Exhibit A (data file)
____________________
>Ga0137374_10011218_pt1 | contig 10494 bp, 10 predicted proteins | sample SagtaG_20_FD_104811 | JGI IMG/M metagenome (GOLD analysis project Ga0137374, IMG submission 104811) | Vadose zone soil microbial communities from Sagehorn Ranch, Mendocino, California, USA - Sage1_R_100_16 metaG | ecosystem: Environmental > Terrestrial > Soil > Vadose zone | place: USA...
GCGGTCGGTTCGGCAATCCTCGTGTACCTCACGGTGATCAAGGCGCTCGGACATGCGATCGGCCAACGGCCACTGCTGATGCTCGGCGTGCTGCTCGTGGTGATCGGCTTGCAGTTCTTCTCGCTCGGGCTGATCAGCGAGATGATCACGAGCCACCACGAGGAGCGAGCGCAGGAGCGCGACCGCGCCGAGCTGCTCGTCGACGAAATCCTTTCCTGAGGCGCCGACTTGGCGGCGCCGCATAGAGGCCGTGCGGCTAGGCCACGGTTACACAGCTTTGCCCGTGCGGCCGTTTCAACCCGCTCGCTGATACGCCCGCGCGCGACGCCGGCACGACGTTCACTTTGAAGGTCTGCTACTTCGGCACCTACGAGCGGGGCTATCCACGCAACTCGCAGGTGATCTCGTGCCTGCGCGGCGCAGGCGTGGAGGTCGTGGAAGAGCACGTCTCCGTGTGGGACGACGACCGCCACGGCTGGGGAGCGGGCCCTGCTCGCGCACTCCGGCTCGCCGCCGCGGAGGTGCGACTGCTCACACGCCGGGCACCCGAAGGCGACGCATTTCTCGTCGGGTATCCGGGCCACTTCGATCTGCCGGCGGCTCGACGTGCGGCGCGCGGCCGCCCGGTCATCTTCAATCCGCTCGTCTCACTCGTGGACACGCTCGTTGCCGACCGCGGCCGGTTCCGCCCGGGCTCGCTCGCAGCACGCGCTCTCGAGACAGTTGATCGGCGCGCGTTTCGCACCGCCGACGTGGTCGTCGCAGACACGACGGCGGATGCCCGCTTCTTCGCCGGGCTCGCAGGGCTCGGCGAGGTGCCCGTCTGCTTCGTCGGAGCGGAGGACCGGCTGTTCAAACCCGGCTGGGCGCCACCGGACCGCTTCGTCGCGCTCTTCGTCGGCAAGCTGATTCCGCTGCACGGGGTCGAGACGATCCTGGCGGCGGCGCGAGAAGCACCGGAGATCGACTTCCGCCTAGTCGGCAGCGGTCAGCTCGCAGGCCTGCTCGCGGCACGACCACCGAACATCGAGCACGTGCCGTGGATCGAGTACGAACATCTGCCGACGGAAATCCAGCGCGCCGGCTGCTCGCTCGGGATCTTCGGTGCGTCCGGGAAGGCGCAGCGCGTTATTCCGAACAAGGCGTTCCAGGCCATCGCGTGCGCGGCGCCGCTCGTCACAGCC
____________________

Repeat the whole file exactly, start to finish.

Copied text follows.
>Ga0137374_10011218_pt1 | contig 10494 bp, 10 predicted proteins | sample SagtaG_20_FD_104811 | JGI IMG/M metagenome (GOLD analysis project Ga0137374, IMG submission 104811) | Vadose zone soil microbial communities from Sagehorn Ranch, Mendocino, California, USA - Sage1_R_100_16 metaG | ecosystem: Environmental > Terrestrial > Soil > Vadose zone | place: USA...
GCGGTCGGTTCGGCAATCCTCGTGTACCTCACGGTGATCAAGGCGCTCGGACATGCGATCGGCCAACGGCCACTGCTGATGCTCGGCGTGCTGCTCGTGGTGATCGGCTTGCAGTTCTTCTCGCTCGGGCTGATCAGCGAGATGATCACGAGCCACCACGAGGAGCGAGCGCAGGAGCGCGACCGCGCCGAGCTGCTCGTCGACGAAATCCTTTCCTGAGGCGCCGACTTGGCGGCGCCGCATAGAGGCCGTGCGGCTAGGCCACGGTTACACAGCTTTGCCCGTGCGGCCGTTTCAACCCGCTCGCTGATACGCCCGCGCGCGACGCCGGCACGACGTTCACTTTGAAGGTCTGCTACTTCGGCACCTACGAGCGGGGCTATCCACGCAACTCGCAGGTGATCTCGTGCCTGCGCGGCGCAGGCGTGGAGGTCGTGGAAGAGCACGTCTCCGTGTGGGACGACGACCGCCACGGCTGGGGAGCGGGCCCTGCTCGCGCACTCCGGCTCGCCGCCGCGGAGGTGCGACTGCTCACACGCCGGGCACCCGAAGGCGACGCATTTCTCGTCGGGTATCCGGGCCACTTCGATCTGCCGGCGGCTCGACGTGCGGCGCGCGGCCGCCCGGTCATCTTCAATCCGCTCGTCTCACTCGTGGACACGCTCGTTGCCGACCGCGGCCGGTTCCGCCCGGGCTCGCTCGCAGCACGCGCTCTCGAGACAGTTGATCGGCGCGCGTTTCGCACCGCCGACGTGGTCGTCGCAGACACGACGGCGGATGCCCGCTTCTTCGCCGGGCTCGCAGGGCTCGGCGAGGTGCCCGTCTGCTTCGTCGGAGCGGAGGACCGGCTGTTCAAACCCGGCTGGGCGCCACCGGACCGCTTCGTCGCGCTCTTCGTCGGCAAGCTGATTCCGCTGCACGGGGTCGAGACGATCCTGGCGGCGGCGCGAGAAGCACCGGAGATCGACTTCCGCCTAGTCGGCAGCGGTCAGCTCGCAGGCCTGCTCGCGGCACGACCACCGAACATCGAGCACGTGCCGTGGATCGAGTACGAACATCTGCCGACGGAAATCCAGCGCGCCGGCTGCTCGCTCGGGATCTTCGGTGCGTCCGGGAAGGCGCAGCGCGTTATTCCGAACAAGGCGTTCCAGGCCATCGCGTGCGCGGCGCCGCTCGTCACAGCC